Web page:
Should the Government Undertake a Study of Digital Radio in the U.S.?


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Britain's Office of Communication has just released its first-ever digital radio progress report, and already the document is stirring criticism from UK DAB flamers who complain that the numbers provided seem overly optimistic in favor of DAB radio. That's possible, of course. Government agencies have been known to play fast and loose with data when they're trying to sell an idea to their constituents.

Even so, the concept of government taking steps to objectively assess the rollout of a key mass media technology like DAB seems like a responsible and rational approach to establishing policy. Which begs a question: Why not undertake a similar study here in the U.S.?

It's no secret to anyone following the progress of IBOC digital radio here that the process has been controversial. One source of friction stems from the fact that HD Radio is a proprietary technology that hasn't received universal acceptance within the industry. Consequently, each time iBiquity posts new figures for the number of HD stations on the air or receiver sales, their critics howl. With an obvious agenda on both sides of the IBOC debate, it can be difficult to separate hype from reality.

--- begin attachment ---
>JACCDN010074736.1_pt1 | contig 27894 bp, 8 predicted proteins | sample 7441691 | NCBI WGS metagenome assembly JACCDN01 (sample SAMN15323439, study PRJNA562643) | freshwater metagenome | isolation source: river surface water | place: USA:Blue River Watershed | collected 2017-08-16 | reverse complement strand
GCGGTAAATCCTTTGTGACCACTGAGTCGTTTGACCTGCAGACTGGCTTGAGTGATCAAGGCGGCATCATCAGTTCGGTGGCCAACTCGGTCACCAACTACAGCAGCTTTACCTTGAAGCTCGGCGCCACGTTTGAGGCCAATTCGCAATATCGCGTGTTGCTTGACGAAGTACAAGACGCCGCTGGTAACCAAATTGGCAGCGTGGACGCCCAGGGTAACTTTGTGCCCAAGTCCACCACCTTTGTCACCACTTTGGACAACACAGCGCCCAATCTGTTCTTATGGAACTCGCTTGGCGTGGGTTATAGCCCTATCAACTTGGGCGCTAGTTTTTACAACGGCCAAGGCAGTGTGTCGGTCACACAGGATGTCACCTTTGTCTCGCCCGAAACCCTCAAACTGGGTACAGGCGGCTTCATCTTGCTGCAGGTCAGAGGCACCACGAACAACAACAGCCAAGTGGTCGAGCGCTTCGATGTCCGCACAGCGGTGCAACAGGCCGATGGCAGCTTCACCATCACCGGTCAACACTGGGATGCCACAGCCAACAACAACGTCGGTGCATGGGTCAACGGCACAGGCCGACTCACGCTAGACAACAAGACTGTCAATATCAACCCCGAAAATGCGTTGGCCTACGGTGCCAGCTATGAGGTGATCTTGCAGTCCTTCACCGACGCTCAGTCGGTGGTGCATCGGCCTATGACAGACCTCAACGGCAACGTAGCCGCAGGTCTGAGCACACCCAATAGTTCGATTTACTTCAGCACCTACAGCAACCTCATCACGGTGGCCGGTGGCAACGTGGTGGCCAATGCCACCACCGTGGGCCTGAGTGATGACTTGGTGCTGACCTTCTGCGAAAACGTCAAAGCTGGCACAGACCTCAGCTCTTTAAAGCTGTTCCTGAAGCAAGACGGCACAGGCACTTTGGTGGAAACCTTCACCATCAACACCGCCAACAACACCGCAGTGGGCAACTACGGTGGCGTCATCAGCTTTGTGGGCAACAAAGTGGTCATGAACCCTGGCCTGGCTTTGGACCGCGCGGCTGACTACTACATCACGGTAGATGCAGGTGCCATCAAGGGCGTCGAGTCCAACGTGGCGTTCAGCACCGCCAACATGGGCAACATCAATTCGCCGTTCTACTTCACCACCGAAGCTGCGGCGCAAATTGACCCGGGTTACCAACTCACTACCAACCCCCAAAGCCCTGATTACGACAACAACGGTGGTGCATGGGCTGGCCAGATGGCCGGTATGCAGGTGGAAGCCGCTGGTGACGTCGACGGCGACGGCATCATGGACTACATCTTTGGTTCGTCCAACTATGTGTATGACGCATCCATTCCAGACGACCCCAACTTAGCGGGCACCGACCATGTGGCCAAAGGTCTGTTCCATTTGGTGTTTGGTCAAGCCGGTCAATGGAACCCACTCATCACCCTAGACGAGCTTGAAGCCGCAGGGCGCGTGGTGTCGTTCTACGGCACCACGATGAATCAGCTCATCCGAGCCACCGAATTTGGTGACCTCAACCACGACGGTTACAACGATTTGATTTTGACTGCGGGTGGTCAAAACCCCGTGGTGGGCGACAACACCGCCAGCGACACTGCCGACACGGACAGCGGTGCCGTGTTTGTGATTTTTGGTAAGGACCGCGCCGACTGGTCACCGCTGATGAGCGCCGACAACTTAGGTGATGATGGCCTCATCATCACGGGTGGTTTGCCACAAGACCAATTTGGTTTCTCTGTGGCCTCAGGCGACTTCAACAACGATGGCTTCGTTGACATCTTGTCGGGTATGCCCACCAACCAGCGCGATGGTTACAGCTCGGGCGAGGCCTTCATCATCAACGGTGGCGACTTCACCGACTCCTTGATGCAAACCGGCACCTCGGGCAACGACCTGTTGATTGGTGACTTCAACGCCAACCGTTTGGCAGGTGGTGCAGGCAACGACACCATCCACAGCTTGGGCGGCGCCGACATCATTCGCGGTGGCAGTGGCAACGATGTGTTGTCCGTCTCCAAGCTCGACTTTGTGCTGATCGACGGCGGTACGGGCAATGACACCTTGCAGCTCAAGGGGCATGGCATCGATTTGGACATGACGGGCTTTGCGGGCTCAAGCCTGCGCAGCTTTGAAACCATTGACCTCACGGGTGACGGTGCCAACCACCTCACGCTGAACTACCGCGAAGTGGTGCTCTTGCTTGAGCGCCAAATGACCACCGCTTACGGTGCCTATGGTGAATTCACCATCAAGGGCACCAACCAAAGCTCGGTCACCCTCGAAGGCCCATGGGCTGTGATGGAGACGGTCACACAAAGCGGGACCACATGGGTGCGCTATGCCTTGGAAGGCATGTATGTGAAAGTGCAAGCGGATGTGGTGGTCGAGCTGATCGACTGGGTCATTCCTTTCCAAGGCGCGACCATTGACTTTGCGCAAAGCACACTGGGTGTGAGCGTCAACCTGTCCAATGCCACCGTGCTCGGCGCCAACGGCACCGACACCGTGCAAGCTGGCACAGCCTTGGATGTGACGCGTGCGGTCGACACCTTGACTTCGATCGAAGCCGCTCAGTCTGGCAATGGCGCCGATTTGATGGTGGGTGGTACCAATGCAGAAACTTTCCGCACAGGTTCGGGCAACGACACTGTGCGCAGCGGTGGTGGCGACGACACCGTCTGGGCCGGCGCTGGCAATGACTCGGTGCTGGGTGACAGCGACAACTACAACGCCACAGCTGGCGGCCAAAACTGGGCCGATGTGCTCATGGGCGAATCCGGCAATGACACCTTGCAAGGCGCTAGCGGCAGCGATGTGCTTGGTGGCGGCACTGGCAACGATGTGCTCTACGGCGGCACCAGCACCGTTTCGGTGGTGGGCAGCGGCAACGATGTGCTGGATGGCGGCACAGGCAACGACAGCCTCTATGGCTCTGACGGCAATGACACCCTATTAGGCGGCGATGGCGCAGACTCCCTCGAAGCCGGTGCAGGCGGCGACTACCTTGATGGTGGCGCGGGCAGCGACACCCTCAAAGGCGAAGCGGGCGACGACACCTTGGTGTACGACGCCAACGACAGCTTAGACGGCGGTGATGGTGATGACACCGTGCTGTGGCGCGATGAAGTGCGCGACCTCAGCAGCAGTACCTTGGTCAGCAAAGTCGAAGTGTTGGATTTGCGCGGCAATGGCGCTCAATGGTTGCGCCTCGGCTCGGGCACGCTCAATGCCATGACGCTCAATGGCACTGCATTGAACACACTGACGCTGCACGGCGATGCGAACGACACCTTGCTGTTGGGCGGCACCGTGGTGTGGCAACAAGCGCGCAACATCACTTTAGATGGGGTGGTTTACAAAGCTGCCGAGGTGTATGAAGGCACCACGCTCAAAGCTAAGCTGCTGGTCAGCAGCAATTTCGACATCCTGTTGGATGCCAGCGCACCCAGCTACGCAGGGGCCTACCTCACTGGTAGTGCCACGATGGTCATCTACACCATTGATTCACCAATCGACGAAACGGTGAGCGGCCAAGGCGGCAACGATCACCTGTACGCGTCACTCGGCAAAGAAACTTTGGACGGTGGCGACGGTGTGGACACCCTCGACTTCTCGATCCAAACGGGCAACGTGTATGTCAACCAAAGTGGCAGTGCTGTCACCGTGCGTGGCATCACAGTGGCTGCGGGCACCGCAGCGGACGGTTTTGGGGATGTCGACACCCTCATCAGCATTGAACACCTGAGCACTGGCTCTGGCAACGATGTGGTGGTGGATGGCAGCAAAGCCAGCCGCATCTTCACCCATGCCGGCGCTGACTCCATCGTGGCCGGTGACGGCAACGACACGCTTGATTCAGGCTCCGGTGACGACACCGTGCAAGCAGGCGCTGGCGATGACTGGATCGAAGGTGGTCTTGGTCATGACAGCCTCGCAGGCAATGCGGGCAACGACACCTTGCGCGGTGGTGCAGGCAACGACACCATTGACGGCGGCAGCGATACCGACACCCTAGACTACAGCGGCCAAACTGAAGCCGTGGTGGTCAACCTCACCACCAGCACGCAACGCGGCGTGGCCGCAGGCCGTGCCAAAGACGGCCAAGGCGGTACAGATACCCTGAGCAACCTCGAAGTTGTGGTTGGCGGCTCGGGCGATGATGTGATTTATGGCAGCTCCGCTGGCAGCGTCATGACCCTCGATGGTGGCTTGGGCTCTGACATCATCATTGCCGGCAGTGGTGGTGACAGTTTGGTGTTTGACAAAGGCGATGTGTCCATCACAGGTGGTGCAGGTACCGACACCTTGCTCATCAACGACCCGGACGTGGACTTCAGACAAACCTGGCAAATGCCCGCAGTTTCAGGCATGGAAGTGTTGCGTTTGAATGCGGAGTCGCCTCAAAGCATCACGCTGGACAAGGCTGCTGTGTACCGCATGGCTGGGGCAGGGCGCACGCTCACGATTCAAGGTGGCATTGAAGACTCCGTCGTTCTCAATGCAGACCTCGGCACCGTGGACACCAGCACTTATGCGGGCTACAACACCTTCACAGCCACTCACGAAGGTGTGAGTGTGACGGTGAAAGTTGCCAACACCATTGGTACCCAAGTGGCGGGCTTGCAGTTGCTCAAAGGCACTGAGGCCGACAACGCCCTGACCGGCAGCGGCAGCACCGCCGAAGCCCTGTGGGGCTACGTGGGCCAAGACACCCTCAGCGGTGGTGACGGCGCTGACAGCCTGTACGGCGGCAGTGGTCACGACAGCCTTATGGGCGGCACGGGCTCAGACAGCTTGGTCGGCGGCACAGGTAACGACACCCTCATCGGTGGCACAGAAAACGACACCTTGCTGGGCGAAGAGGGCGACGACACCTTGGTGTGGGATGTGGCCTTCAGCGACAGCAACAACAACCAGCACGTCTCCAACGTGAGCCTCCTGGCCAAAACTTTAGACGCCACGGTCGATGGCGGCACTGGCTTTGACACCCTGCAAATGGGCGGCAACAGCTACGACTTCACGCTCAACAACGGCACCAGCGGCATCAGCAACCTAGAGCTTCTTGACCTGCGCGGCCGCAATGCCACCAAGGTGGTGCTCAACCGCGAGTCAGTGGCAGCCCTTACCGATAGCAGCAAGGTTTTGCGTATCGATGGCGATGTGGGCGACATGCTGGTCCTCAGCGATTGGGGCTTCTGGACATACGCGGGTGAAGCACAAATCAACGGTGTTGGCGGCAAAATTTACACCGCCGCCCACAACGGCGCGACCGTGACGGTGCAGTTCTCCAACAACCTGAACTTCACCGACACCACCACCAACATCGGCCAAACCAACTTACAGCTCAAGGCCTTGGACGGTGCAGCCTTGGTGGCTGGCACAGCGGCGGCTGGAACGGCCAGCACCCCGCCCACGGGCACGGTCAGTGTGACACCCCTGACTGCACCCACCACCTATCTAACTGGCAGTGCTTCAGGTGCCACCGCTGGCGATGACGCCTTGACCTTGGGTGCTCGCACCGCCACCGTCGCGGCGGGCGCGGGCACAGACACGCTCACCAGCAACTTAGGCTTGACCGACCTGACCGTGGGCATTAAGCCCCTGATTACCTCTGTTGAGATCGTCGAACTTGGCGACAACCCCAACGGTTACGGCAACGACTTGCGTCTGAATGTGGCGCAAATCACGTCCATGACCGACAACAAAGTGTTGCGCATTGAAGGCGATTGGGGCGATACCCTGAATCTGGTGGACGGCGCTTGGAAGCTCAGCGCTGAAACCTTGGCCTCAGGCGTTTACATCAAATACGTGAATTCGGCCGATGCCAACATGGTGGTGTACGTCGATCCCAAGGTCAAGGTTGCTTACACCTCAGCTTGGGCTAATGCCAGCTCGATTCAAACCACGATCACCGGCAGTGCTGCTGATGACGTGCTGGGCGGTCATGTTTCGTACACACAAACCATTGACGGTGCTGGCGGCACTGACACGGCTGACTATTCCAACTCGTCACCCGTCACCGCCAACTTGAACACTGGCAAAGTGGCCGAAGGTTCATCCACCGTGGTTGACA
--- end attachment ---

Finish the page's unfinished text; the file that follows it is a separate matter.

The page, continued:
IBOC's rollout in the U.S. has been most notable in part because of the FCC's hands-off approach to implementing the technology. In fact, the Commission has done remarkably little in terms of testing and rulemaking, preferring to rely on ex-parte presentations and comments from the industry to guide policy. And that's not a bad thing.

But coming up with a detailed, accurate assessment of how well the technology fits our nation's needs is something else altogether. Because HD Radio is a proprietary system and a number of industry players have a vested interest in its success, their objectivity is open to question. The same holds true for radio owners who have chosen not to invest in the technology and want nothing to do with it.

Digital radio's adoption curve has yet to establish a knee. The radio industry in this country is struggling with structural financial issues that aren't going away any time soon, and competing technologies continue to nibble all around the margins. Serious questions are emerging about AM radio's short-term prospects with or without IBOC, and at least one FCC commissioner recently asked her colleagues to consider whether a new band for radio ought to be established. Yet radio is still the single most accessible media source in America. That makes its transition to new technology a vital national interest worthy of critical assessment.

As part of its core mission, the FCC is charged to operate in the public interest, convenience and necessity. Unfortunately, it is also susceptible to political pressure, so the best course of action might be for the agency to commission a study from a research university or foundation that holds no significant stake in the industry. The cost of such a study would be modest and likely could be grant funded.

Effective policy decisions are impossible without good, credible information. To that end, perhaps it's time for us to follow the UK's example and establish an annual benchmark for digital radio.




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